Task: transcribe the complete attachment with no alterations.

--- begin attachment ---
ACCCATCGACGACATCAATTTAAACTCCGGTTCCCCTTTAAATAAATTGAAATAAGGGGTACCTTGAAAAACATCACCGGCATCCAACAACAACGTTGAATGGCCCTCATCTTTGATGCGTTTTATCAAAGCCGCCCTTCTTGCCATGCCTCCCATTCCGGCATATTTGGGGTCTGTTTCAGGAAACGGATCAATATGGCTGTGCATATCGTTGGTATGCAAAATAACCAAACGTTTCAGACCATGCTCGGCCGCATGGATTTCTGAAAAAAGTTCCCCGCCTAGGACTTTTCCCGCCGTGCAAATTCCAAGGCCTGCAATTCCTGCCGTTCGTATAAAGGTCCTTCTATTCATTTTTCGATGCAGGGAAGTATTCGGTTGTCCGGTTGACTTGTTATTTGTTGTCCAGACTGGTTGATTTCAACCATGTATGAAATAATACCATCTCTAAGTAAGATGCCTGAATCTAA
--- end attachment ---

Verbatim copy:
ACCCATCGACGACATCAATTTAAACTCCGGTTCCCCTTTAAATAAATTGAAATAAGGGGTACCTTGAAAAACATCACCGGCATCCAACAACAACGTTGAATGGCCCTCATCTTTGATGCGTTTTATCAAAGCCGCCCTTCTTGCCATGCCTCCCATTCCGGCATATTTGGGGTCTGTTTCAGGAAACGGATCAATATGGCTGTGCATATCGTTGGTATGCAAAATAACCAAACGTTTCAGACCATGCTCGGCCGCATGGATTTCTGAAAAAAGTTCCCCGCCTAGGACTTTTCCCGCCGTGCAAATTCCAAGGCCTGCAATTCCTGCCGTTCGTATAAAGGTCCTTCTATTCATTTTTCGATGCAGGGAAGTATTCGGTTGTCCGGTTGACTTGTTATTTGTTGTCCAGACTGGTTGATTTCAACCATGTATGAAATAATACCATCTCTAAGTAAGATGCCTGAATCTAA